The extent of resection and the intrinsic biological aggressiveness of the tumor have been repeatedly identified as the primary determinants of meningioma recurrence. Invasive growth limits the resectability of meningiomas. Tumor invasion is mediated by matrix metalloproteases and their inhibitors such as uPA and PAI-1. In some cancers uPA expression is controlled in part by promoter methylation. In the work reported in this paper we investigated the role of uPA/PAI-1 expression and methylation of the uPA promoter in meningiomas. Sixty-five tumor tissue samples (WHO grade I: 26, grade II: 27, grade III: 12) from 58 patients were analyzed for uPA and PAI-1 protein content using a commercially available ELISA kit. For uPA promoter methylation analysis, a 365-bp promoter fragment was amplified by PCR after bisulfite treatment and subjected to a methylation-sensitive restriction digest with AciI. Pertinent clinical data were retrieved from the patients' charts. uPA and PAI-1 protein expression correlated significantly with WHO grade (uPA: P < 0.033, PAI-1: P < 0.001). High (>6 ng/ml = median) PAI-1 levels were seen more frequently in tumors with brain invasion (P = 0.006) and proved a significant predictor of the patients' prognosis (Kaplan-Meier estimates of progression-free survival: P = 0.004). Increased methylation of the uPA promoter was found to correlate significantly with lower levels of uPA expression. Our data suggest PAI-1 (and possibly to a lesser degree uPA) as potential prognostic markers in meningiomas. uPA expression in meningiomas might, in part, be controlled by promoter methylation. © 2010 Springer Science+Business Media, LLC.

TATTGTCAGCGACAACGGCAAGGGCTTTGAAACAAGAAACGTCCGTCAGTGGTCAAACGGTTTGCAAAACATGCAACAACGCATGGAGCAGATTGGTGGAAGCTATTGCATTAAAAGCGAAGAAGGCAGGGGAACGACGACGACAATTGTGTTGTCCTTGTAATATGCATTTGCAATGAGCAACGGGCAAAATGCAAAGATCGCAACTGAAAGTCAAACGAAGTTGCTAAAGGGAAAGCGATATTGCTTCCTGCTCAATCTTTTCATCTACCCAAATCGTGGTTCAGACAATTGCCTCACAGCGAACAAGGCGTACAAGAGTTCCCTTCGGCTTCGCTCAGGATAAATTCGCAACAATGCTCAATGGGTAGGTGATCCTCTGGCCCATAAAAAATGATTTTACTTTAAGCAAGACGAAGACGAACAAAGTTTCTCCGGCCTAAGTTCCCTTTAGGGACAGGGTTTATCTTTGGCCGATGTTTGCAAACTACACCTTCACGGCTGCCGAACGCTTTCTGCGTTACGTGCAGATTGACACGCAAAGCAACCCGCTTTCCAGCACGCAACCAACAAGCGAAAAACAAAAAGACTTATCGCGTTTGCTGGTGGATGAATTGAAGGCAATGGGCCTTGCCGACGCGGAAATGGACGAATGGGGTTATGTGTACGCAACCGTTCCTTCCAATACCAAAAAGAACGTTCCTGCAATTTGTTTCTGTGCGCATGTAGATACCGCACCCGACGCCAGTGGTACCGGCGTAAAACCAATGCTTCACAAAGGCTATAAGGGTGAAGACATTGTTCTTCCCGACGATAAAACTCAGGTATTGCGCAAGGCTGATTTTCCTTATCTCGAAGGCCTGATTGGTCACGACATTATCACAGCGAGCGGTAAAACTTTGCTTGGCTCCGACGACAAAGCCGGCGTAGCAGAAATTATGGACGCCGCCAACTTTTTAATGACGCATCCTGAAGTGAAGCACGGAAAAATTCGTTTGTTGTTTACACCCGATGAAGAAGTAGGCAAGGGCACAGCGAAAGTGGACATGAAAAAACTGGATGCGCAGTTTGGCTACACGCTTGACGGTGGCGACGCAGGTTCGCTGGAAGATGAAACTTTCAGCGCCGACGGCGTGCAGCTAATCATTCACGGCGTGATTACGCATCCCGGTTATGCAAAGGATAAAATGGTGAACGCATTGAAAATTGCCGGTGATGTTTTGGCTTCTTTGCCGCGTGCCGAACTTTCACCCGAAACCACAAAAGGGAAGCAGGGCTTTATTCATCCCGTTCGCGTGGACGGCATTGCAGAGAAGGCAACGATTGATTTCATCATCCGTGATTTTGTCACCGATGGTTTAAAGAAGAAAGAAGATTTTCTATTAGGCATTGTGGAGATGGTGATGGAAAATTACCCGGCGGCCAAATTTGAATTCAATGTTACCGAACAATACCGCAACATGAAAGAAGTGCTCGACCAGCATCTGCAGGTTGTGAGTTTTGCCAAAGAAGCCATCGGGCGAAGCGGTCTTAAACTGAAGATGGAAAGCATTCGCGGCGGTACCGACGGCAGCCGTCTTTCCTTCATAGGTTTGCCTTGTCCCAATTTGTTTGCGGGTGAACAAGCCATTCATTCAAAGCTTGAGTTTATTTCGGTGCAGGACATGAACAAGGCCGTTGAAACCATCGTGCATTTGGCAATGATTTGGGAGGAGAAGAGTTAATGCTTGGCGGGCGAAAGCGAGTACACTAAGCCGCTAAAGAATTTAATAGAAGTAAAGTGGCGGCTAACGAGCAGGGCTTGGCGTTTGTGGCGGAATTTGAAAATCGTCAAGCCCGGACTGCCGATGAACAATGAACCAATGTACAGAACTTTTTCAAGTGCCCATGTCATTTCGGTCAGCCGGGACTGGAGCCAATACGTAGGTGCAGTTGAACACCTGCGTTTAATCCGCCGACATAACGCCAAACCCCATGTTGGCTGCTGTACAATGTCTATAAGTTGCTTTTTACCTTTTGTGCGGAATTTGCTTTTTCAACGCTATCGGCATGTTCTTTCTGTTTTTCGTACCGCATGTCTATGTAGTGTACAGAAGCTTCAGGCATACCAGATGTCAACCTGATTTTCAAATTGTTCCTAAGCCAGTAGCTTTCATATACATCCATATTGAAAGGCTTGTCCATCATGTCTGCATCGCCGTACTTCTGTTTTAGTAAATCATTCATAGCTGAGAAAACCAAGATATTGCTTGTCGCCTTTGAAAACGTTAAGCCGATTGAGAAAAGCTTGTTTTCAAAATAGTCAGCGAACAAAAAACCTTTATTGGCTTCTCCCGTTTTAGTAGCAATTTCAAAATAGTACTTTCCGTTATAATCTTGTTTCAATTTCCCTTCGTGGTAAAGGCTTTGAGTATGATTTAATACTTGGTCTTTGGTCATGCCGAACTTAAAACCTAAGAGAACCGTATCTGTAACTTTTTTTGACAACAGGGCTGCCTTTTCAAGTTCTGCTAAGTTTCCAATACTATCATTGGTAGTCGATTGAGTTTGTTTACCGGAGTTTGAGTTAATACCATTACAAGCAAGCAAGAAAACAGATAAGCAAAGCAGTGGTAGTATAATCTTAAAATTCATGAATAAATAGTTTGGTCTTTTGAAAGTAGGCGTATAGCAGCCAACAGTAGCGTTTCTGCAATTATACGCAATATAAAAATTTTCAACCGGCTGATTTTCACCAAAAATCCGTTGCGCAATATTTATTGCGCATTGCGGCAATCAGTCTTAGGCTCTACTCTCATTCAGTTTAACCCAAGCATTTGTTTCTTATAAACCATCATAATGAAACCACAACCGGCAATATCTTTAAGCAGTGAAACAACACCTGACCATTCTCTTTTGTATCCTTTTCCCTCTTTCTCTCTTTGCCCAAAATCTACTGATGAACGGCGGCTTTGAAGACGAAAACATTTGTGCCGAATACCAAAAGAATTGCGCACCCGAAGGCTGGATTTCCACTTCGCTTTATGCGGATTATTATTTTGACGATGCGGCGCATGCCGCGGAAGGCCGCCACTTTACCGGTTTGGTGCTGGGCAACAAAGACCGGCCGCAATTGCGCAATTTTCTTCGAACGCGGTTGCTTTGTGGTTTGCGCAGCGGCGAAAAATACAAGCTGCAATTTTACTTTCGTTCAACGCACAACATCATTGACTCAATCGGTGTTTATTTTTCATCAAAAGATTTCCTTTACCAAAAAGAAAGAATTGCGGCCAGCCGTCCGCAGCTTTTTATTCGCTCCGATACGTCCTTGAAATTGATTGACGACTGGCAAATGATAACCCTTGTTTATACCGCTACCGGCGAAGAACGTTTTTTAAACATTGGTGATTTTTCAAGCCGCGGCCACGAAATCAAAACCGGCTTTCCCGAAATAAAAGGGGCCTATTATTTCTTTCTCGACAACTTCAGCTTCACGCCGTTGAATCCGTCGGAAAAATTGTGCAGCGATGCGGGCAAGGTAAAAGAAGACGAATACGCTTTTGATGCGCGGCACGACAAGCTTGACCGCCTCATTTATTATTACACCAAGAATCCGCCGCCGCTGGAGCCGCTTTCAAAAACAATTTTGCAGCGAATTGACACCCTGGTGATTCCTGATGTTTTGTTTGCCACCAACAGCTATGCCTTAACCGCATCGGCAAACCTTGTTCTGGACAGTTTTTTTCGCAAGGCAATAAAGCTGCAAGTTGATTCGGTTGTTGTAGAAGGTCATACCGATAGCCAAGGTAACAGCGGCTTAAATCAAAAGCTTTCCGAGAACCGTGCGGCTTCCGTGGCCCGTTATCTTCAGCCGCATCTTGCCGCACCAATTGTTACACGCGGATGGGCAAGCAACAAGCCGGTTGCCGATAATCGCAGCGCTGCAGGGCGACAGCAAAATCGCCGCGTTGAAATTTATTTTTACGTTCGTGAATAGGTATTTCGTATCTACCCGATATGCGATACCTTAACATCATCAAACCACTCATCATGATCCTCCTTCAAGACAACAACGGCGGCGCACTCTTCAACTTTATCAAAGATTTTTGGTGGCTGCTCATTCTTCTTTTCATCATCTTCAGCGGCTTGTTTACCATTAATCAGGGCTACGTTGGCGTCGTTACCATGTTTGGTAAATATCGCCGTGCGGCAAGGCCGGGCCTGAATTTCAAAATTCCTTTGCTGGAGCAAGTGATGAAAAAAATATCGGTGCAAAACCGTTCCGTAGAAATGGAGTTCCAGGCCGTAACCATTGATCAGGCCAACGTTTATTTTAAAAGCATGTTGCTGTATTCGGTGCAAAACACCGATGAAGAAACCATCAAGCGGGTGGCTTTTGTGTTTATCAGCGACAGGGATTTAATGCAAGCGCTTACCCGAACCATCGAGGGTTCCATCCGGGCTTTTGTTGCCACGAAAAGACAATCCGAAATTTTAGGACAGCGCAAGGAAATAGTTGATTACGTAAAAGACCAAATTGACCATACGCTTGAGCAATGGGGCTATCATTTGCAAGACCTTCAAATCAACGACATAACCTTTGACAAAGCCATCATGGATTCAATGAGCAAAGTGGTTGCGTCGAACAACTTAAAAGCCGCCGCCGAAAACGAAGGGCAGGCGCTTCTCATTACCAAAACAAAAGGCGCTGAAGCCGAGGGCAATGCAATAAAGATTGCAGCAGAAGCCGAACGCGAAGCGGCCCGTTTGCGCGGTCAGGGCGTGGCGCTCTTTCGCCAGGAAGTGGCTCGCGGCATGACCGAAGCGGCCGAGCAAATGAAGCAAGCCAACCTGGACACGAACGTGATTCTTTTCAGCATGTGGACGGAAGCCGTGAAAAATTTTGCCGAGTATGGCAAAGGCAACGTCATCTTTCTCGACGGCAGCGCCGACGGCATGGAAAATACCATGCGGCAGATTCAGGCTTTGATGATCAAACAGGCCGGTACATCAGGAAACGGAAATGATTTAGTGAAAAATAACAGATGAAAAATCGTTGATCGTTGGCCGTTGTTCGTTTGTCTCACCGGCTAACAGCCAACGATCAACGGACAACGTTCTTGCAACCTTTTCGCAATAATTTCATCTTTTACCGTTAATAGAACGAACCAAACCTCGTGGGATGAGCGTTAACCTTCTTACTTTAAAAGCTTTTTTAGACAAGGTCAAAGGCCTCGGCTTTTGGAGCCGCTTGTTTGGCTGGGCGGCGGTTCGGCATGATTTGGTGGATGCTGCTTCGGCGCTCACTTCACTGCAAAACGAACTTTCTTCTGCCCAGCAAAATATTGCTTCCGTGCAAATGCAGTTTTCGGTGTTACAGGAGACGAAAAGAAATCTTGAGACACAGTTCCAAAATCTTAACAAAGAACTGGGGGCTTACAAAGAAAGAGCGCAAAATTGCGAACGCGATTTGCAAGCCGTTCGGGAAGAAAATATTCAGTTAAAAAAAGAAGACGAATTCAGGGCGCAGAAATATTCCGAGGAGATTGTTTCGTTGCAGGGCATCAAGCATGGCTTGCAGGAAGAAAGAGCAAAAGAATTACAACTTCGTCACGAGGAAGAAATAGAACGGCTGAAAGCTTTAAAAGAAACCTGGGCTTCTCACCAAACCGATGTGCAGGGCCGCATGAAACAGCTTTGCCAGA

Dobbins S.E.,Institute of Cancer Research | Broderick P.,Institute of Cancer Research | Melin B.,Umea University | Feychting M.,Karolinska Institutet | And 25 more authors.
Nature Genetics | Year: 2011

To identify susceptibility loci for meningioma, we conducted a genome-wide association study of 859 affected individuals (cases) and 704 controls with validation in two independent sample sets totaling 774 cases and 1,764 controls. We identified a new susceptibility locus for meningioma at 10p12.31 (MLLT10, rs11012732, odds ratio = 1.46, P combined = 1.88 ×10-14). This finding advances our understanding of the genetic basis of meningioma development. © 2011 Nature America, Inc. All rights reserved.

Simon M.,Universitatskliniken Bonn | Hosking F.J.,Institute of Cancer Research | Marie Y.,University Pierre and Marie Curie | Gousias K.,Universitatskliniken Bonn | And 13 more authors.
Clinical Cancer Research | Year: 2010